A mom who made the decision to shave her toddler's head as he undergoes chemotherapy for cancer treatment shared her powerful photos to Facebook.
And though it was a difficult process, Nichole Brooks took great comfort in what happened when her 2.5-year-old son Wyatt looked in the mirror and saw himself hairless for the first time.
Wyatt, who communicates primarily though sign language, signed the word, "Beautiful."
"We knew from the beginning we would shave Wyatt's hair before chemo took it away," Brooks told "Good Morning America." The doctors told us hair loss usually begins by week two. On day six of treatment I found small amounts of hair on his pillow. I knew it was time."
On June 2, the Brooks family -- Nichole, her husband Colin, their two daughters and Wyatt were at the beach. When they arrived home that day, Brooks said she "noticed Wyatt had a full-body rash, random and unexplainable bruises and his eyes were very bloodshot."
After a series of tests in the emergency room that day, leukemia was the diagnosis. Wyatt is now being treated at Children's Medical Center in Dallas.
It was last week that Wyatt had his haircut. Brooks arranged for a nurse to do the cut in his room.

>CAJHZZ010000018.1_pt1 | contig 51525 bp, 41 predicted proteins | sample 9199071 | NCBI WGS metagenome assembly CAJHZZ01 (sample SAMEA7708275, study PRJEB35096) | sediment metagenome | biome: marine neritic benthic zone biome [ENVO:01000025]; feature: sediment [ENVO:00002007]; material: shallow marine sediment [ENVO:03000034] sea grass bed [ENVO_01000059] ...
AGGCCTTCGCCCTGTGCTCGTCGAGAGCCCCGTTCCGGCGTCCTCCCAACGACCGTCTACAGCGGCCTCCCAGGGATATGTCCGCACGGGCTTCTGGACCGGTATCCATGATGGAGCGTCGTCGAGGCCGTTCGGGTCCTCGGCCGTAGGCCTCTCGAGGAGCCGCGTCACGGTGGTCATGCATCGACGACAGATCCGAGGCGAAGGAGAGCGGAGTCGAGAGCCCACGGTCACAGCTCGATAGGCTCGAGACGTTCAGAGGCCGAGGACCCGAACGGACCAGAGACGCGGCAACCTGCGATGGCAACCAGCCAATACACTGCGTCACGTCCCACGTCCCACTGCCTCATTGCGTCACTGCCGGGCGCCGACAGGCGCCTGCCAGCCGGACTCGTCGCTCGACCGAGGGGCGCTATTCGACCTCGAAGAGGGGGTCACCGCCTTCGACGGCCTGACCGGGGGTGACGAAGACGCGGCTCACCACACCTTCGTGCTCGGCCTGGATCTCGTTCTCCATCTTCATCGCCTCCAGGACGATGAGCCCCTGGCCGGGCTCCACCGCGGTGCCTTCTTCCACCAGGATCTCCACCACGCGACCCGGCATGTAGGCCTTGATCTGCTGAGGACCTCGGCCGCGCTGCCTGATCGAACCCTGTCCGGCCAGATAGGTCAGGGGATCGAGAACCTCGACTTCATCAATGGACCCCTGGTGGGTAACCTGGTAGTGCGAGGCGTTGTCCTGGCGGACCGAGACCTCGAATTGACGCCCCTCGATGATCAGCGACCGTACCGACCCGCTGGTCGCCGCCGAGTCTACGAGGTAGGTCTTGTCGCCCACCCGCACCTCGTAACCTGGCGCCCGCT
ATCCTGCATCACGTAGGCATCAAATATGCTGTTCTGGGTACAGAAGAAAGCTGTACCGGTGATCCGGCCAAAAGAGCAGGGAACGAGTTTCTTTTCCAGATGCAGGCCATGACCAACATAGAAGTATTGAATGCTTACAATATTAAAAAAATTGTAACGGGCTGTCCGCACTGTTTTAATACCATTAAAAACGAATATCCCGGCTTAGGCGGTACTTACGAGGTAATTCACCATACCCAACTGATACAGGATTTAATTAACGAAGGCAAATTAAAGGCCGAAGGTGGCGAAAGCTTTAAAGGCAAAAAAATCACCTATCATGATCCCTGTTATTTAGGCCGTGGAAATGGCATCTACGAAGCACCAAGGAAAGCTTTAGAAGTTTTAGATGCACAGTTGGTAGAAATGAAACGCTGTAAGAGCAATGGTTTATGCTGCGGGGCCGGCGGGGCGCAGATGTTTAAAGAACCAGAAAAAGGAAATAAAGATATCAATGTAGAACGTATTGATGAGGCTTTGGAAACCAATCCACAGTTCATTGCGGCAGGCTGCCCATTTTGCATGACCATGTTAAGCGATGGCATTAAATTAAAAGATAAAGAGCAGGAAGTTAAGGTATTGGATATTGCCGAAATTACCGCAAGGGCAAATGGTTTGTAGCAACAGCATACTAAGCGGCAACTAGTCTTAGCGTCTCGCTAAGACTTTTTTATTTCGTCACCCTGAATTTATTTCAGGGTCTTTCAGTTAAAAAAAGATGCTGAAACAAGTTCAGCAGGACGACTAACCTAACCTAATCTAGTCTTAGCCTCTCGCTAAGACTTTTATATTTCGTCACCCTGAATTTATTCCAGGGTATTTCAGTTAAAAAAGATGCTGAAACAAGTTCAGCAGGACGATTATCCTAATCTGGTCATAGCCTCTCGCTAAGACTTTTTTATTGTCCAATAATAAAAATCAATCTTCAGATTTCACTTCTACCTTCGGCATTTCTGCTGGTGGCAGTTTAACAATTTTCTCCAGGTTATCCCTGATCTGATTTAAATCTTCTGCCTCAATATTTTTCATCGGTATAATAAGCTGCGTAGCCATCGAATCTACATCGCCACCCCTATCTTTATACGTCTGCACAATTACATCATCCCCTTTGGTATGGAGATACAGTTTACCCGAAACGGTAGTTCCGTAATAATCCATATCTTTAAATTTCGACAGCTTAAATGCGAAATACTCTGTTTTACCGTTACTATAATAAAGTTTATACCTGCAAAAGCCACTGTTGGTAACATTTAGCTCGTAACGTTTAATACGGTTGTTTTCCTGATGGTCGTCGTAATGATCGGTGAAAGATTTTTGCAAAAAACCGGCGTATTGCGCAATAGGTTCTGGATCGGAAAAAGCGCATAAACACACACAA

"Wyatt sat on my lap and we were in a sheet to catch the hair as it fell," she said. "He has never liked haircuts and this was no exception. I cuddled and kissed his cheeks. We both cried but as soon as the clippers were turned off he looked up at me and smiled."
It was then that Wyatt looked in the mirror and told his mother he was "beautiful." It's a word, his mom said, that he often uses to describe himself and others.
Daily lab tests show the chemo is "doing it's job," Brooks said. But as a result, the toddler has lost his ability to walk and stand because of pain and muscle weakness.
Still, his mom called the prognosis "promising." Children with Down syndrome, which Wyatt has, tend to respond very well to chemotherapy, his mom said.
"Looking too far ahead is overwhelming and scary so we choose to soak up every hug, every kiss and every cuddle while supporting him through each test, medication and therapy."
The decision to shave Wyatt's head gave the family power in a situation where there is very little.
"For us, shaving his head meant we had control over something that would inevitably happen on its own. We decided cancer would not take his hair away, instead we would shave it as an act of courage and bravery. The baldness is now part of his armor. He is a warrior ready for battle."